How David Littleproud plans to make agriculture sexy again

How David Littleproud plans to make agriculture sexy again

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More dams, paying farmers for their environmental stewardship, and making the nation the world number one research and development.

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IT'S a difficult time for farmers, facing drought, bushfires and now coronavirius, but Agriculture Minister David Littleproud said despite the challenges "agriculture is sexy again, just add water".

Mr Littleproud used the ABARES Outlook conference to highlight what his priorities would be in his second stint as Ag Minister, flagging more dams, paying farmers for their environmental stewardship and making Australia the world number one in research and development.

Mr Littleproud said the ag sector should be "damn proud" of the way its meet the recent hardships head on.

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"It's not our first rodeo and it won't be our last," Mr Littleproud said.

"We should be proud and loud about what we've achieved in the face of some of the most horrendous conditions this country's agriculture sector has faced."

His first priority is "digging some holes".

While the power to build dams lies with the state governments, Mr Littleproud said the federal government were "leading the way with a cheque".

"We're going to cut a cheque, and we're going to start digging some holes and plumbing this nation,"

"But we need the states to work with us, so we're putting our hand up. Because if we build that infrastructure, we not just build the resilience, we build regional and rural Australia."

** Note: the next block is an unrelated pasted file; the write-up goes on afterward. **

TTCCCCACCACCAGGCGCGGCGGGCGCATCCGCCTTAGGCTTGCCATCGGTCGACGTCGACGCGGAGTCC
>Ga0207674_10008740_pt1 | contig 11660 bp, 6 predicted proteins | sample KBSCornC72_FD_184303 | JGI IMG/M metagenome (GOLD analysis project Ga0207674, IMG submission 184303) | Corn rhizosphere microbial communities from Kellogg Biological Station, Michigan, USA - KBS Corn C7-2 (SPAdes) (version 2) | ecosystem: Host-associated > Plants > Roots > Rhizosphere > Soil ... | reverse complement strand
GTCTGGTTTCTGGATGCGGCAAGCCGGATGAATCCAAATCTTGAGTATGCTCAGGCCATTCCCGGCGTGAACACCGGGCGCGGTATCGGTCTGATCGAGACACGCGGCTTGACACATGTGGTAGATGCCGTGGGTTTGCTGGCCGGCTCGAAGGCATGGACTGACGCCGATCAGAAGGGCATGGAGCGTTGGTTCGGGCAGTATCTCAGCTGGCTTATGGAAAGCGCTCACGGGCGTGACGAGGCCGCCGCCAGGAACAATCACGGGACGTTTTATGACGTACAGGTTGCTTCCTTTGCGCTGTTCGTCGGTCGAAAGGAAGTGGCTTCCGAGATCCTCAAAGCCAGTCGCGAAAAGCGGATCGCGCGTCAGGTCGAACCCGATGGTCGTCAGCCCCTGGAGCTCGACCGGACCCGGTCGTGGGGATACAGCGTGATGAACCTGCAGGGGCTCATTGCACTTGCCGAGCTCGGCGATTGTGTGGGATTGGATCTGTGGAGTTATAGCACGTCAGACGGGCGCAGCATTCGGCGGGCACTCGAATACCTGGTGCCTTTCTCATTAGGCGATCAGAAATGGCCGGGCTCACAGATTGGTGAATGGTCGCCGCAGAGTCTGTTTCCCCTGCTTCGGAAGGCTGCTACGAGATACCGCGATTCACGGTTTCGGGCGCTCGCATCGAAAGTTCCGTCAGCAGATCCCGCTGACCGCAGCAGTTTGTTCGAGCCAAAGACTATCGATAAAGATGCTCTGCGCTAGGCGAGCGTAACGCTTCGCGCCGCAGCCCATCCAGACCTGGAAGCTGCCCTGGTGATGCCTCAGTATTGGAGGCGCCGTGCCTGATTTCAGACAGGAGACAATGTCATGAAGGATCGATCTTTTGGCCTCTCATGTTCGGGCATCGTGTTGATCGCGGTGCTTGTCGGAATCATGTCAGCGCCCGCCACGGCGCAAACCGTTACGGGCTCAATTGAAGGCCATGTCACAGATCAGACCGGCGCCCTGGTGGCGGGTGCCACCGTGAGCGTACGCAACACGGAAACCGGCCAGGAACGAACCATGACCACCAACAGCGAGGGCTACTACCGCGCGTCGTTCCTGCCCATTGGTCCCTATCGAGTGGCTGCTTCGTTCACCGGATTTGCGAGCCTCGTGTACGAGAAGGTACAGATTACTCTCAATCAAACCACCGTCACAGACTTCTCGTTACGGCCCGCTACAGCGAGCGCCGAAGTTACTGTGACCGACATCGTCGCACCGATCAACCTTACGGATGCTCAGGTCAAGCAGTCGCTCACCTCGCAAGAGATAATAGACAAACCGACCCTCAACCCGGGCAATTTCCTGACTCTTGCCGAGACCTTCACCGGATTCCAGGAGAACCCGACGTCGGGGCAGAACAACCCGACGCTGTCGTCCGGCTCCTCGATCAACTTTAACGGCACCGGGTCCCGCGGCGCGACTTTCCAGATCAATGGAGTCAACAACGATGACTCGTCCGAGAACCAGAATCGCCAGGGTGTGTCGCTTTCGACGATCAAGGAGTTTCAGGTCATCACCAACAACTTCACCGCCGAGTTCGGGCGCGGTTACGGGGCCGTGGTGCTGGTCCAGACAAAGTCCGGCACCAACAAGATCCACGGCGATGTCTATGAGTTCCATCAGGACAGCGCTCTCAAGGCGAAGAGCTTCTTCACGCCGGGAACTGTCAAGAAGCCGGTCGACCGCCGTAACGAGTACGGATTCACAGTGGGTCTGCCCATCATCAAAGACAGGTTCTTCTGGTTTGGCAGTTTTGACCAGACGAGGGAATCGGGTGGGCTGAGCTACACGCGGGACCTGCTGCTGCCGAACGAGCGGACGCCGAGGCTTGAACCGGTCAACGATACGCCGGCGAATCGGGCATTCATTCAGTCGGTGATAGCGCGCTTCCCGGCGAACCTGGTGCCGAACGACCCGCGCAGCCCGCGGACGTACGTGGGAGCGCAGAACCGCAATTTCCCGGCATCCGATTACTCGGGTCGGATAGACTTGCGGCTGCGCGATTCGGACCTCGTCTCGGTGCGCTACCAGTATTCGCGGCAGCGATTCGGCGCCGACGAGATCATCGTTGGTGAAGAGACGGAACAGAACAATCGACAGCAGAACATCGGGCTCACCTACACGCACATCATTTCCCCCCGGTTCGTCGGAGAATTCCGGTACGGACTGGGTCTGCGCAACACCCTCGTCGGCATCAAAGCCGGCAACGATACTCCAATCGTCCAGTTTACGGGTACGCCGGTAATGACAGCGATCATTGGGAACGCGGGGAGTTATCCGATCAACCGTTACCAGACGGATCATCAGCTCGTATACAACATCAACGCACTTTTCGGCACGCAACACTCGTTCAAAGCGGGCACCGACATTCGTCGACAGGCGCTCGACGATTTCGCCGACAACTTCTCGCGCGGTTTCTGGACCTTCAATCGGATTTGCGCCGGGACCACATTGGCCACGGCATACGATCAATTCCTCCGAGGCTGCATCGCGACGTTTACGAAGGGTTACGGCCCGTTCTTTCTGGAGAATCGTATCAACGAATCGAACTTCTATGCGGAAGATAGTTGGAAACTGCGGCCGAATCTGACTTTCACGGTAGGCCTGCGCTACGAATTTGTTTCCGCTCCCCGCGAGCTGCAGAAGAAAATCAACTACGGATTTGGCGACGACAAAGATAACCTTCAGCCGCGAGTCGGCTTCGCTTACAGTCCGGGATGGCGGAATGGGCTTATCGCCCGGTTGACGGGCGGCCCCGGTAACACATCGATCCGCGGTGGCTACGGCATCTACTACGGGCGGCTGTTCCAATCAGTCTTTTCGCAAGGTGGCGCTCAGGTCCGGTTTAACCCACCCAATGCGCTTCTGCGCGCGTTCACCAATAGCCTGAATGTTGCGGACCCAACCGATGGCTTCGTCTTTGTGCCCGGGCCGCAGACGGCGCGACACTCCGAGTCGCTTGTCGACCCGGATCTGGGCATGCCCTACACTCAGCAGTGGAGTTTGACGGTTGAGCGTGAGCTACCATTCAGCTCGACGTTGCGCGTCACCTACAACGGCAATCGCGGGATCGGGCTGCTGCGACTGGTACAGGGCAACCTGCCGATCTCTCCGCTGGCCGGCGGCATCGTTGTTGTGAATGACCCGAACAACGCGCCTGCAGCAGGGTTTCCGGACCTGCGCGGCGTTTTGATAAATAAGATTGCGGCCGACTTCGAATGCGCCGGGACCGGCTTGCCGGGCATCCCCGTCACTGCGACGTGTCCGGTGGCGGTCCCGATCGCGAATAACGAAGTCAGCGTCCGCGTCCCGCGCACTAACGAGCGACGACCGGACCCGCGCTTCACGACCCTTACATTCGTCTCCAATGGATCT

Mr Littleproud is pushing hard financially reward farmers for stewardship of their land and their carbon abatement. It's a pet project of Mr Littleproud, who says it would open up a new income stream for all farmers.

The Ag Minister also wants to take it a step further, creating a accreditation for farmers reaching biodiversity standards, allowing them to tap into the growing conscious consumer market.

"If you produce beef, grain or sugar in this country, and you've reached that biodiversity standard, you should have a seal that is internationally and nationally recognised that demands a higher price," Mr Littleproud said.

"No one is doing this, so we can either lead the world or try to catch up."

He told the department he expects on his desk by the end of the year - "we're not messing around".

Mr Littleproud wants to make research and development" another pillar of agriculture", and become the world number one by 2030.

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"We are number 20 in the world for research and development, and science technology," Mr Littleproud said.

"Now, we have the same number of researchers in the United States and the Netherlands, and they're numbers four and six in the world.

Research and development will provide new jobs in agriculture, which can "bring our young people home"..

"Not everyone has the ability to get back on the farm, but they have an ability to have a career and lifestyle and bring them home to regional and rural Australia.

"Agriculture has a huge future. The story of agriculture is just add water. Agriculture is sexy again."

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